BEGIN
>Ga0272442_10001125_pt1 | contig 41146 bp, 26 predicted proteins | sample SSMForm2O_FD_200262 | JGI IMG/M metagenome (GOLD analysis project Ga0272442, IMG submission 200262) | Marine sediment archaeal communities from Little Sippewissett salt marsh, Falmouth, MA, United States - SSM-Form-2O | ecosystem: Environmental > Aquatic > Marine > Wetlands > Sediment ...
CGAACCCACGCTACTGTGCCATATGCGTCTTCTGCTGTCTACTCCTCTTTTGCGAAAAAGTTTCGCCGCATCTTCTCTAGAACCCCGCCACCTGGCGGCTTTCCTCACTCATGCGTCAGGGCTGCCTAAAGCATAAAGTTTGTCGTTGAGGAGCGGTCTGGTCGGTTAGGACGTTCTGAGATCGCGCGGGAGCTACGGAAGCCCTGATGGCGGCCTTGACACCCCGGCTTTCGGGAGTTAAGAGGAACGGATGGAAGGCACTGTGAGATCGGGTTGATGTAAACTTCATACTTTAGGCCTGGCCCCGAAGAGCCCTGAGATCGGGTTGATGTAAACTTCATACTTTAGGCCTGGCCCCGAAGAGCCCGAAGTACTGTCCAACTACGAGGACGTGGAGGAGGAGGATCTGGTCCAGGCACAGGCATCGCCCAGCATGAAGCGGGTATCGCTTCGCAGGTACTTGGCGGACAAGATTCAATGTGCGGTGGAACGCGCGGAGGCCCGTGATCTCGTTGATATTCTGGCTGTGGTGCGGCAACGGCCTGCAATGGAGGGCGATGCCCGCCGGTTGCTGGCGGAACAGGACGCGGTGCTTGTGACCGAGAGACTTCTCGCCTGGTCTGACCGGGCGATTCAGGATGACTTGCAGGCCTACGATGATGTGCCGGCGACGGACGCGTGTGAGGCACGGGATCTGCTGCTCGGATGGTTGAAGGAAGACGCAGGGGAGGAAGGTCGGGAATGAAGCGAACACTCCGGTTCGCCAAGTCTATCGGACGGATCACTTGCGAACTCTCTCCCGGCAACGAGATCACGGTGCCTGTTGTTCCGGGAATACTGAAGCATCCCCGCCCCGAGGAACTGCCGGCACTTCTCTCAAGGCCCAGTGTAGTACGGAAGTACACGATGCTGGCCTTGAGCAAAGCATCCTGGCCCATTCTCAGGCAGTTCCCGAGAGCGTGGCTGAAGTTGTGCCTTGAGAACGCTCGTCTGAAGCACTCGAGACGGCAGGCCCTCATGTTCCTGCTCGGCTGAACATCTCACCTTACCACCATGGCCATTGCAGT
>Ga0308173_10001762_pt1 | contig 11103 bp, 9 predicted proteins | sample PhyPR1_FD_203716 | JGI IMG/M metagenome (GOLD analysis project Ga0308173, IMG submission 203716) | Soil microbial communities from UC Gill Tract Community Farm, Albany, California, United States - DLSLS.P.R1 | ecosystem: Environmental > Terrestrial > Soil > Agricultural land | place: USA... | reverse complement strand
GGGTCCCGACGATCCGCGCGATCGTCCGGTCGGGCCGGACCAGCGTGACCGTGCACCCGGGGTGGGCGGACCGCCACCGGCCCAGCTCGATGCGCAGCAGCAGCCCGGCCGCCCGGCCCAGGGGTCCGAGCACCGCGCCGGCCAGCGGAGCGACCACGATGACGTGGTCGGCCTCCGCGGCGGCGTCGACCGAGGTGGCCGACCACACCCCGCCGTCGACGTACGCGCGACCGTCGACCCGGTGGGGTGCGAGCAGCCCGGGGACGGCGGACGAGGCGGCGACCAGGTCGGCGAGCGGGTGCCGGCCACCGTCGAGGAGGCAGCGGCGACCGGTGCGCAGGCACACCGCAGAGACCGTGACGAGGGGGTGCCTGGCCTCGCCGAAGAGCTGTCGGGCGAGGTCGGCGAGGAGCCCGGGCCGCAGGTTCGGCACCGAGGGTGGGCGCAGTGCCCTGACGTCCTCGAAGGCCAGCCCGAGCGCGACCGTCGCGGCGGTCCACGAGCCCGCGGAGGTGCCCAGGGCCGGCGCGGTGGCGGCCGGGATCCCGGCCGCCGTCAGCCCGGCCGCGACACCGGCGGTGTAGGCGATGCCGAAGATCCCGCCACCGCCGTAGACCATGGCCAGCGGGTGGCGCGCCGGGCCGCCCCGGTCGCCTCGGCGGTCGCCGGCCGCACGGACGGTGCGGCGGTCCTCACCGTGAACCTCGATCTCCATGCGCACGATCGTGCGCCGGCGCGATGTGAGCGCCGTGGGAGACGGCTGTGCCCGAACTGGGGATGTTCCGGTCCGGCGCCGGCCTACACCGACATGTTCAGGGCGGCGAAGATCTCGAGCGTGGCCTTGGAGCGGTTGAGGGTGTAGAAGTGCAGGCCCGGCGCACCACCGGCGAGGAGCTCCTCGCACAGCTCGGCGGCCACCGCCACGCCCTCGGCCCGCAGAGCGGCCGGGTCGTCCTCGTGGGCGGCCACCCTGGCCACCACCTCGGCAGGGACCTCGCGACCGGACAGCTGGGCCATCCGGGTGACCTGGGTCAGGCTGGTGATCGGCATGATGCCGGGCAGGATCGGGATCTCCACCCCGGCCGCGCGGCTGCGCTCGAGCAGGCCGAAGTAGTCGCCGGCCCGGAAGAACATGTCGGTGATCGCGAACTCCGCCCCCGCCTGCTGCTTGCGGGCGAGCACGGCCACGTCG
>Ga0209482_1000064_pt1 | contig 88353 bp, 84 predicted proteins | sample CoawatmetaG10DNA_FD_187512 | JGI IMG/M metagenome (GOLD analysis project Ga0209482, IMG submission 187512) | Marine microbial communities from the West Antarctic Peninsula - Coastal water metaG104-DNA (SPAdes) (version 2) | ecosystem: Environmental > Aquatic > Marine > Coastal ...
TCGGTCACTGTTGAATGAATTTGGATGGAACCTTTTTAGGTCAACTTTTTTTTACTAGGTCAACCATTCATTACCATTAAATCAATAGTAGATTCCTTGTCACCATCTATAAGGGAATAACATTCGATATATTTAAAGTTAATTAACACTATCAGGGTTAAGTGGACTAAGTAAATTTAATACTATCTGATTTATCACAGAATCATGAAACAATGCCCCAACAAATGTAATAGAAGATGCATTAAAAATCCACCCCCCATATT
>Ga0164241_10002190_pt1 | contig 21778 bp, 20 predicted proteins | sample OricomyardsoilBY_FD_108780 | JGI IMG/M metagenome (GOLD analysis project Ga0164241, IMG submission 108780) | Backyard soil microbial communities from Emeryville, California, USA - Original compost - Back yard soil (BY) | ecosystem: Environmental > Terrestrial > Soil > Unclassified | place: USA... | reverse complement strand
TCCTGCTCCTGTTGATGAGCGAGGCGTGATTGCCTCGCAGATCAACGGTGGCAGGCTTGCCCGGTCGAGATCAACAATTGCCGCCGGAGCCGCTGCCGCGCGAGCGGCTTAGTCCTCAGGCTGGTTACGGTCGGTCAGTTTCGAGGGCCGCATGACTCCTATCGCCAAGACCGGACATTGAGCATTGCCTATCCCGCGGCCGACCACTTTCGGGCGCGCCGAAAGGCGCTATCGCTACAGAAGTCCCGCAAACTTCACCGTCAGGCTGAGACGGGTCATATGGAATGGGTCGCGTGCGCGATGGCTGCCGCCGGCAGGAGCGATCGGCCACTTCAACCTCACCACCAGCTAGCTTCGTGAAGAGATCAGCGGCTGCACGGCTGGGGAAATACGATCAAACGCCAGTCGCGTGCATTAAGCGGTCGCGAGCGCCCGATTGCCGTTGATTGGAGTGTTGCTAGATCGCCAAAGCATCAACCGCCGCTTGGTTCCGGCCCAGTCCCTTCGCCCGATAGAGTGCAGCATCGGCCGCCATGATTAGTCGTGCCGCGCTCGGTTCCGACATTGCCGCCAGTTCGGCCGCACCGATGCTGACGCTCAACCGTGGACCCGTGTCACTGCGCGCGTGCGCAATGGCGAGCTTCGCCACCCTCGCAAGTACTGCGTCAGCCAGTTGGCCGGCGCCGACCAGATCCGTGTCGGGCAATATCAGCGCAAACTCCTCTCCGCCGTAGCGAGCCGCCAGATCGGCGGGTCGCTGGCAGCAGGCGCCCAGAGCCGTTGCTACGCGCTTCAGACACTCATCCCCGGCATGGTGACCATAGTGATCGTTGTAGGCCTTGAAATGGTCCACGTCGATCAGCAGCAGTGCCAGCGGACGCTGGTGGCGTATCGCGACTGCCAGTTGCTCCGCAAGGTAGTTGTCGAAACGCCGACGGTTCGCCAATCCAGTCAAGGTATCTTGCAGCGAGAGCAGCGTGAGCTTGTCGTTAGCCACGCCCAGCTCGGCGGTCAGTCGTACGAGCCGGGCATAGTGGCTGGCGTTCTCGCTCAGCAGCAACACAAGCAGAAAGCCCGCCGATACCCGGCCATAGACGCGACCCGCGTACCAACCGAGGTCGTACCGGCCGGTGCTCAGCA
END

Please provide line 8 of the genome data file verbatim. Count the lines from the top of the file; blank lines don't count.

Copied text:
TCCTGCTCCTGTTGATGAGCGAGGCGTGATTGCCTCGCAGATCAACGGTGGCAGGCTTGCCCGGTCGAGATCAACAATTGCCGCCGGAGCCGCTGCCGCGCGAGCGGCTTAGTCCTCAGGCTGGTTACGGTCGGTCAGTTTCGAGGGCCGCATGACTCCTATCGCCAAGACCGGACATTGAGCATTGCCTATCCCGCGGCCGACCACTTTCGGGCGCGCCGAAAGGCGCTATCGCTACAGAAGTCCCGCAAACTTCACCGTCAGGCTGAGACGGGTCATATGGAATGGGTCGCGTGCGCGATGGCTGCCGCCGGCAGGAGCGATCGGCCACTTCAACCTCACCACCAGCTAGCTTCGTGAAGAGATCAGCGGCTGCACGGCTGGGGAAATACGATCAAACGCCAGTCGCGTGCATTAAGCGGTCGCGAGCGCCCGATTGCCGTTGATTGGAGTGTTGCTAGATCGCCAAAGCATCAACCGCCGCTTGGTTCCGGCCCAGTCCCTTCGCCCGATAGAGTGCAGCATCGGCCGCCATGATTAGTCGTGCCGCGCTCGGTTCCGACATTGCCGCCAGTTCGGCCGCACCGATGCTGACGCTCAACCGTGGACCCGTGTCACTGCGCGCGTGCGCAATGGCGAGCTTCGCCACCCTCGCAAGTACTGCGTCAGCCAGTTGGCCGGCGCCGACCAGATCCGTGTCGGGCAATATCAGCGCAAACTCCTCTCCGCCGTAGCGAGCCGCCAGATCGGCGGGTCGCTGGCAGCAGGCGCCCAGAGCCGTTGCTACGCGCTTCAGACACTCATCCCCGGCATGGTGACCATAGTGATCGTTGTAGGCCTTGAAATGGTCCACGTCGATCAGCAGCAGTGCCAGCGGACGCTGGTGGCGTATCGCGACTGCCAGTTGCTCCGCAAGGTAGTTGTCGAAACGCCGACGGTTCGCCAATCCAGTCAAGGTATCTTGCAGCGAGAGCAGCGTGAGCTTGTCGTTAGCCACGCCCAGCTCGGCGGTCAGTCGTACGAGCCGGGCATAGTGGCTGGCGTTCTCGCTCAGCAGCAACACAAGCAGAAAGCCCGCCGATACCCGGCCATAGACGCGACCCGCGTACCAACCGAGGTCGTACCGGCCGGTGCTCAGCA